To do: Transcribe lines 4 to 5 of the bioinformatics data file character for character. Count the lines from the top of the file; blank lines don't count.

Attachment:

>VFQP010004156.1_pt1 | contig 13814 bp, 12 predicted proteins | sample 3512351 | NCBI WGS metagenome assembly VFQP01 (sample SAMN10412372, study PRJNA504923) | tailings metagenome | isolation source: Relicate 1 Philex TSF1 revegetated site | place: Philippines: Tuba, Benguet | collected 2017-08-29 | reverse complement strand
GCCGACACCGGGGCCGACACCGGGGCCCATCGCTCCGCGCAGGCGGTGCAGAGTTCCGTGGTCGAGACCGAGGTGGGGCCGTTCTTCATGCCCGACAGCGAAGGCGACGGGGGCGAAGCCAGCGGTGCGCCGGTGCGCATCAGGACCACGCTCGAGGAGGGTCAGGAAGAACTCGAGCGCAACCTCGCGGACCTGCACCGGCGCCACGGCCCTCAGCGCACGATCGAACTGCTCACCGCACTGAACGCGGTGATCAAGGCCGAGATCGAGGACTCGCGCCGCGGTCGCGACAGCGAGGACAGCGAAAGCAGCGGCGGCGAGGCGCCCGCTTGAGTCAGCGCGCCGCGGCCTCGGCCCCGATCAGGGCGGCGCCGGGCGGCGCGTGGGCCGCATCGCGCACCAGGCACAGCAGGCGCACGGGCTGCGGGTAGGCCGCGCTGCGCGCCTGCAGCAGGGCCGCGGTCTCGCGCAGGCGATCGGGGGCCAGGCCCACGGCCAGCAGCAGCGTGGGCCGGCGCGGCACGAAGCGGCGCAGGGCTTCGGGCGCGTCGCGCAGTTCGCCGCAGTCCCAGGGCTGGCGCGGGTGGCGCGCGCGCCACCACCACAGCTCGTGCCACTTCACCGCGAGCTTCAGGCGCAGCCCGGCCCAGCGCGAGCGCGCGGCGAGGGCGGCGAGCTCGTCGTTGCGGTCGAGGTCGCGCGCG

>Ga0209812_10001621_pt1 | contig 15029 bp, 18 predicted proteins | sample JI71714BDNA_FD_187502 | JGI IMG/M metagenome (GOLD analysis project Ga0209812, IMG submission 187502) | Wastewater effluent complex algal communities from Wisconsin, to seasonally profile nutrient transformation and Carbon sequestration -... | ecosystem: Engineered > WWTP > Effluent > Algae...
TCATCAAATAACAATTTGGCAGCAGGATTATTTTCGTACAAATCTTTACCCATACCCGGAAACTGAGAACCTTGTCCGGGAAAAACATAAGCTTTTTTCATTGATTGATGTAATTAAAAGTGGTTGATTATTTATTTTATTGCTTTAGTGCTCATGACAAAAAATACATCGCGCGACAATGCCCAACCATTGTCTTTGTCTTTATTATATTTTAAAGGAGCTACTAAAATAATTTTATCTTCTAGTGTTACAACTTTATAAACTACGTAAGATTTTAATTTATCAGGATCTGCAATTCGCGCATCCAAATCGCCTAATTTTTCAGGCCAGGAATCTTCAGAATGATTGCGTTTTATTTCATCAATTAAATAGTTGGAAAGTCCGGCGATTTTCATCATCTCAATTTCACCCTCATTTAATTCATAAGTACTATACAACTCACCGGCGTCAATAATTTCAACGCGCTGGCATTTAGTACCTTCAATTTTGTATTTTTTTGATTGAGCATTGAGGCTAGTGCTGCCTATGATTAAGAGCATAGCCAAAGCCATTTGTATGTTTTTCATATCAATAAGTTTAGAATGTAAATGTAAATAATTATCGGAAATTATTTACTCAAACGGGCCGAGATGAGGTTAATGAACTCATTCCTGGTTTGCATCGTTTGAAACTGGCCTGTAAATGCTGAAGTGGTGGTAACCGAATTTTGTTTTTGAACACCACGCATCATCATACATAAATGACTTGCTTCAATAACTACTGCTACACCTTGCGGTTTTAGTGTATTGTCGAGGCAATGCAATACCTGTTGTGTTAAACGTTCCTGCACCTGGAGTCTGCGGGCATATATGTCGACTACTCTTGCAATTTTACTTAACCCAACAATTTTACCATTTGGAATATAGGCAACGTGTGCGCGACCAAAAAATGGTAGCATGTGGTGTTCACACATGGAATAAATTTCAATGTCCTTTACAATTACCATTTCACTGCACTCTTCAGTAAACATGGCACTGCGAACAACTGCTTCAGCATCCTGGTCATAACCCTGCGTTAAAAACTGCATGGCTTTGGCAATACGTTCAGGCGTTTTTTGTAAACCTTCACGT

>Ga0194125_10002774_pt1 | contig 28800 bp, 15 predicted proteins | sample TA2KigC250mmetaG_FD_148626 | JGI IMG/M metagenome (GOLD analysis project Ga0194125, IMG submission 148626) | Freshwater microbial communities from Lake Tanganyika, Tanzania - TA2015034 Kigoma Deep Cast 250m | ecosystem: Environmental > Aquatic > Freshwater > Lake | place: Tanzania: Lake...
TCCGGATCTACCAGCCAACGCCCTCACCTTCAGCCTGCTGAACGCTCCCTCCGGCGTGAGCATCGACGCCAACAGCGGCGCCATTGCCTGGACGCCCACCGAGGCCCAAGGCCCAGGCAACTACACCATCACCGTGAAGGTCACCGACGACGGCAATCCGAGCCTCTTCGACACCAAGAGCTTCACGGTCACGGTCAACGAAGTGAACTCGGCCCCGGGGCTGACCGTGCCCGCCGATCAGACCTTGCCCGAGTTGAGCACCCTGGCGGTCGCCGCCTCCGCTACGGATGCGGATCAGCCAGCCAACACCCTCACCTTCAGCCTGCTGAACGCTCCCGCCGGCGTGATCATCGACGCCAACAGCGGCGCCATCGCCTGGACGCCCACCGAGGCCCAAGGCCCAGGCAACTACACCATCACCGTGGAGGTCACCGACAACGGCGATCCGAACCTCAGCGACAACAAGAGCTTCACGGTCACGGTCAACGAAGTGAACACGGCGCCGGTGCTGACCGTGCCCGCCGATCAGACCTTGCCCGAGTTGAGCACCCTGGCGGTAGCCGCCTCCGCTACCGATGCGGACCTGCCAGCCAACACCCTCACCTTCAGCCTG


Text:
TCATCAAATAACAATTTGGCAGCAGGATTATTTTCGTACAAATCTTTACCCATACCCGGAAACTGAGAACCTTGTCCGGGAAAAACATAAGCTTTTTTCATTGATTGATGTAATTAAAAGTGGTTGATTATTTATTTTATTGCTTTAGTGCTCATGACAAAAAATACATCGCGCGACAATGCCCAACCATTGTCTTTGTCTTTATTATATTTTAAAGGAGCTACTAAAATAATTTTATCTTCTAGTGTTACAACTTTATAAACTACGTAAGATTTTAATTTATCAGGATCTGCAATTCGCGCATCCAAATCGCCTAATTTTTCAGGCCAGGAATCTTCAGAATGATTGCGTTTTATTTCATCAATTAAATAGTTGGAAAGTCCGGCGATTTTCATCATCTCAATTTCACCCTCATTTAATTCATAAGTACTATACAACTCACCGGCGTCAATAATTTCAACGCGCTGGCATTTAGTACCTTCAATTTTGTATTTTTTTGATTGAGCATTGAGGCTAGTGCTGCCTATGATTAAGAGCATAGCCAAAGCCATTTGTATGTTTTTCATATCAATAAGTTTAGAATGTAAATGTAAATAATTATCGGAAATTATTTACTCAAACGGGCCGAGATGAGGTTAATGAACTCATTCCTGGTTTGCATCGTTTGAAACTGGCCTGTAAATGCTGAAGTGGTGGTAACCGAATTTTGTTTTTGAACACCACGCATCATCATACATAAATGACTTGCTTCAATAACTACTGCTACACCTTGCGGTTTTAGTGTATTGTCGAGGCAATGCAATACCTGTTGTGTTAAACGTTCCTGCACCTGGAGTCTGCGGGCATATATGTCGACTACTCTTGCAATTTTACTTAACCCAACAATTTTACCATTTGGAATATAGGCAACGTGTGCGCGACCAAAAAATGGTAGCATGTGGTGTTCACACATGGAATAAATTTCAATGTCCTTTACAATTACCATTTCACTGCACTCTTCAGTAAACATGGCACTGCGAACAACTGCTTCAGCATCCTGGTCATAACCCTGCGTTAAAAACTGCATGGCTTTGGCAATACGTTCAGGCGTTTTTTGTAAACCTTCACGT

>Ga0194125_10002774_pt1 | contig 28800 bp, 15 predicted proteins | sample TA2KigC250mmetaG_FD_148626 | JGI IMG/M metagenome (GOLD analysis project Ga0194125, IMG submission 148626) | Freshwater microbial communities from Lake Tanganyika, Tanzania - TA2015034 Kigoma Deep Cast 250m | ecosystem: Environmental > Aquatic > Freshwater > Lake | place: Tanzania: Lake...